Simon Trelfa writes about trying to bring American ‘collegiate recovery programmes’ to UK universities.

A collegiate recovery programme is designed to “provide a supportive environment, educational opportunities, accountability, and a normative college experience” for students in recovery from addiction. Beginning with Brown University in 1977, over 150 American colleges have created collegiate recovery programmes to support students on campus.

The collegiate recovery movement began to gather significant momentum in 2005 with the publication of the Collegiate Recovery Communities Curriculum by Texas Tech University. For the first time, students, academics, and staff from student support services had a step-by-step guide on how to create a collegiate recovery programme at their own institution. This is what my colleagues and I hope will happen in the UK, as we adapt the curriculum for our work on this side of the Atlantic.

‘I felt unable to explain any of this in an academic setting’

At the time of writing, collegiate recovery programmes have been established at four UK universities – Teesside University, University of Birmingham, University of Chester, and University of Sunderland.

The collegiate recovery programme at the University of Birmingham takes the form of the Better Than Well programme, which is for students who wish to maintain abstinence-based recovery. Support provisions include “a weekly share meeting on campus in the style of a 12-Step Fellowship group, and a weekly SMART Recovery group”. In addition, “meditation and yoga is offered weekly, and there is a monthly sober social event”.

My role with the UK-wide collegiate recovery project is to lead the development of a new website dedicated to facilitating collegiate recovery programmes in the UK, including a series of downloadable manuals and tutorials. I bring experience in creating digital content, platforms, and solutions; I also bring lived experience. I was a student who dropped out of university due to addiction, eventually returned to university and found recovery while studying, and managed to rebuild a life that I nearly lost many times over.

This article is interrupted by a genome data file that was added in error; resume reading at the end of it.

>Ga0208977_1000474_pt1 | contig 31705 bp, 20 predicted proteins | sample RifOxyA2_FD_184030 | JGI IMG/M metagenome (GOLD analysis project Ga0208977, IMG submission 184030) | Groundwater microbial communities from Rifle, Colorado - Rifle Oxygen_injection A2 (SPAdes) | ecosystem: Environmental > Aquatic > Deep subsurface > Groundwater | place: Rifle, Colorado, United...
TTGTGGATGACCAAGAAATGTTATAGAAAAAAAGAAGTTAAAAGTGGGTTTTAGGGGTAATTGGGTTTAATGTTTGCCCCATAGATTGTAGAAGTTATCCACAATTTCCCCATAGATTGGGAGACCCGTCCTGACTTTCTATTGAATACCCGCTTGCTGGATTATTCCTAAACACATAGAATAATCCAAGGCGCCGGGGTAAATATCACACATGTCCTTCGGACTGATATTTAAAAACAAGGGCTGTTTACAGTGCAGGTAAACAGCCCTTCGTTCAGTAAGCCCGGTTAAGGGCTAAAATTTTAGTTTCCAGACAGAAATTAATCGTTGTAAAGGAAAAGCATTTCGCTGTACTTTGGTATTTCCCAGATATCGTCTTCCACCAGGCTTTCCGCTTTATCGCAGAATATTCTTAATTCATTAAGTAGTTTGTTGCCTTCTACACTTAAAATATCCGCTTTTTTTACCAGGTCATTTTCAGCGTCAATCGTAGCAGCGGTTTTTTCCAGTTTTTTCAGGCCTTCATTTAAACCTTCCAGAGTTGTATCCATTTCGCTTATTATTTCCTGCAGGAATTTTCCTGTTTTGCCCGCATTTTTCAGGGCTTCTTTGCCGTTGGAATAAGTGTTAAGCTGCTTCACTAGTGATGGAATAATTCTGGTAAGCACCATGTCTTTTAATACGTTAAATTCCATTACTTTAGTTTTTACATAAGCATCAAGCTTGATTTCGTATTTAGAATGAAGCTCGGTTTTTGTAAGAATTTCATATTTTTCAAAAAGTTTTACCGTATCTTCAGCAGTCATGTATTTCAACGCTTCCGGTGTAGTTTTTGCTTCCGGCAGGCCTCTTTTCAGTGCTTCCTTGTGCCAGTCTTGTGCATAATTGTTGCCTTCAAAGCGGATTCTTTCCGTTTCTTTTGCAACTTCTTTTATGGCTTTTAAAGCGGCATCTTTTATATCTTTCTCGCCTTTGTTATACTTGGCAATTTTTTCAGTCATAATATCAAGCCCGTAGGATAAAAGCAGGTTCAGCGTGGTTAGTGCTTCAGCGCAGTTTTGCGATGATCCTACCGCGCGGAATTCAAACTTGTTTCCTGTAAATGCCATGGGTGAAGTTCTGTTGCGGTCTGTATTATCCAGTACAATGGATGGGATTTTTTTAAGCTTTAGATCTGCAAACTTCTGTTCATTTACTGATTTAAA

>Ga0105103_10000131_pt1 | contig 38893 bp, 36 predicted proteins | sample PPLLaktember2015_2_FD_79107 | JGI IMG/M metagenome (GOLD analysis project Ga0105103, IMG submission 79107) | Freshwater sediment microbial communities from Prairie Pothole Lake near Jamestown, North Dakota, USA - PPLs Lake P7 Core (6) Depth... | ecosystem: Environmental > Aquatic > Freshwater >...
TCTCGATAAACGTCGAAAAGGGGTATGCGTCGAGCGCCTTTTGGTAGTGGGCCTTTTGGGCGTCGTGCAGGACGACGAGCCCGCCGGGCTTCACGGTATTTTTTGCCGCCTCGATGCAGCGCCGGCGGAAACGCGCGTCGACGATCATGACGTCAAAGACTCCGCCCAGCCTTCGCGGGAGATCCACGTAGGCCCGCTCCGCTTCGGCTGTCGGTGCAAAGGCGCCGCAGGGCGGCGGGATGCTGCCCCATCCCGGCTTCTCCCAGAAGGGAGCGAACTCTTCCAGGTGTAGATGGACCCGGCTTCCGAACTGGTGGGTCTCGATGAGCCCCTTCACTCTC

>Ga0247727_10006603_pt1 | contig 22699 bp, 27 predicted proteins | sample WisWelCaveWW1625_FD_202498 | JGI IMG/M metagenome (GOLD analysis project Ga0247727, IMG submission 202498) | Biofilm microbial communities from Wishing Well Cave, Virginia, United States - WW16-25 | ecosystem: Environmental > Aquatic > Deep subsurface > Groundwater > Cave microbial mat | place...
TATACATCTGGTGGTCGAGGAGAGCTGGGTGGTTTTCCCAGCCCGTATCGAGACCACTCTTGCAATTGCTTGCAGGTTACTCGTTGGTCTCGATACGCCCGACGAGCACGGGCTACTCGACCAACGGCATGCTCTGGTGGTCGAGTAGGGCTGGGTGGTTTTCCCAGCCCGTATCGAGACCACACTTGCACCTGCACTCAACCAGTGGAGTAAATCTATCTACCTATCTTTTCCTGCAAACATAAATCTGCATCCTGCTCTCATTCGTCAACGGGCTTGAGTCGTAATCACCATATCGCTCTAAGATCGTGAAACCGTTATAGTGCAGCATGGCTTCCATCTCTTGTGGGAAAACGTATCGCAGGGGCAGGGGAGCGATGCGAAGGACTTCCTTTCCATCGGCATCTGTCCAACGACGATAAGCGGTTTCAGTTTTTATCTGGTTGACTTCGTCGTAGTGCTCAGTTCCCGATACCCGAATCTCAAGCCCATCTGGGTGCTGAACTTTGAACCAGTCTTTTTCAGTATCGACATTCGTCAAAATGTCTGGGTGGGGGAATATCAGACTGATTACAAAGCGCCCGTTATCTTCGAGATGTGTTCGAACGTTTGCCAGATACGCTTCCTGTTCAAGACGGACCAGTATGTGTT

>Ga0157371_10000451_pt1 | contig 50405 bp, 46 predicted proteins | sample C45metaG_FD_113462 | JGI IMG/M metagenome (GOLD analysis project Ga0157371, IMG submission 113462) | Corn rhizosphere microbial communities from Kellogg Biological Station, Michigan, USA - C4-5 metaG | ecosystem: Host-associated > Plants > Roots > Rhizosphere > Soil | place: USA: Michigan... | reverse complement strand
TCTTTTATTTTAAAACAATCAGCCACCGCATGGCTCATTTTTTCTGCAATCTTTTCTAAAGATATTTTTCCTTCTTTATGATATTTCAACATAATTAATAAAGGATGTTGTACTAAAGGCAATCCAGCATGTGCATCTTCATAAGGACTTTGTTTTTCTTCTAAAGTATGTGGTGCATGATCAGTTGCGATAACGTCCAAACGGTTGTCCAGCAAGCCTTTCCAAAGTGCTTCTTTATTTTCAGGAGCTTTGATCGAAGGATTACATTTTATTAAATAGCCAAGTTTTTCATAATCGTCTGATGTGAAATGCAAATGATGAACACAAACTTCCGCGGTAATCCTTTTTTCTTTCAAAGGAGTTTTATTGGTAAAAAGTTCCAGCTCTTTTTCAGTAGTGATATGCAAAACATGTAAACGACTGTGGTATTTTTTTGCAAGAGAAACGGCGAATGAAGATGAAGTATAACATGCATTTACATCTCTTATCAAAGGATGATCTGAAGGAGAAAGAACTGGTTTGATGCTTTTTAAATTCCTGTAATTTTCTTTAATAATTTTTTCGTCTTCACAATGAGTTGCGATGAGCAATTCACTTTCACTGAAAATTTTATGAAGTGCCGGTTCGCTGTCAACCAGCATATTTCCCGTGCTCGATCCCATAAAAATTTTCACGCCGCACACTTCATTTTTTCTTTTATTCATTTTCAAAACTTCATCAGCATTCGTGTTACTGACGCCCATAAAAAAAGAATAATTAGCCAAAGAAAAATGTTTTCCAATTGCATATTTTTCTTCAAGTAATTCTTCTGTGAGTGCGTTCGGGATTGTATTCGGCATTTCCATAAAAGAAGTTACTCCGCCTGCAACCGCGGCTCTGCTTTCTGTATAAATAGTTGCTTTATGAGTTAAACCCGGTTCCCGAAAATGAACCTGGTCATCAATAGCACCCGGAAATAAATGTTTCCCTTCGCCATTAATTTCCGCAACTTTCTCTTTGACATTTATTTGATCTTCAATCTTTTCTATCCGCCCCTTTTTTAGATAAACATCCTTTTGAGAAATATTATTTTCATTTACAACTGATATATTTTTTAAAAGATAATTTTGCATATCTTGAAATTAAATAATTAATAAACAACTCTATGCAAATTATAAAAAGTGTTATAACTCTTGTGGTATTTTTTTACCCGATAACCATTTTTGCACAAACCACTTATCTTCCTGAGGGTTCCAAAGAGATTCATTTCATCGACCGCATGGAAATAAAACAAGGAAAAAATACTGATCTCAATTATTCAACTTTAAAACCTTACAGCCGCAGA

If there was one consistent theme throughout this turbulent time in my life, it was ‘loneliness’. I struggled to understand my situation, I was riddled with shame about it, and I felt unable to explain any of this in an academic setting, even when I was in recovery. My hopes for this project – for collegiate recovery programmes – are huge.

Bridging academia and lived experience

The UK collegiate recovery project is supported by two steering groups – one composed of academics who have researched and set up collegiate recovery programmes all over the world, and the other composed of students involved in collegiate recovery programmes in the UK – both of which are meeting regularly to discuss progress and keep the project on track. Some of the people involved in these steering groups spoke to me about their motivations for supporting the implementation of collegiate recovery programmes in the UK, and some of the challenges around importing them from the US to the UK.

Declan Murphy is a PhD student at Texas Tech University, who researches collegiate recovery programmes and has participated in one himself.

“When I came to Texas Tech and saw what a [collegiate recovery programme] was, it just completely blew me away, and changed the course of my research interest as well. […] I’m here, now, in a recovery building on campus. Students elsewhere are partying all the time, but as a student in recovery you have this safe space among other students also in recovery. There aren’t valid reasons for this not to be happening on a widespread level.”

Declan published a paper in Alcoholism Treatment Quarterly about the arguments for introducing collegiate recovery programmes in Ireland. This included the findings of the 2021 Drug Use in Higher Education in Ireland survey, which revealed that more than 60% of students in 21 universities have used drugs and almost 60% said it was a normal part of student life.

For students who engage with a collegiate recovery programme, the network of peer support creates unique communities and unique environments within the university campus where recovery can be nurtured. Research also suggests that collegiate recovery programmes could help students achieve improved academic scores (1 2 3). This potential benefit could make collegiate recovery programmes not only attractive to students in recovery, but to the universities and higher education institutions that support them.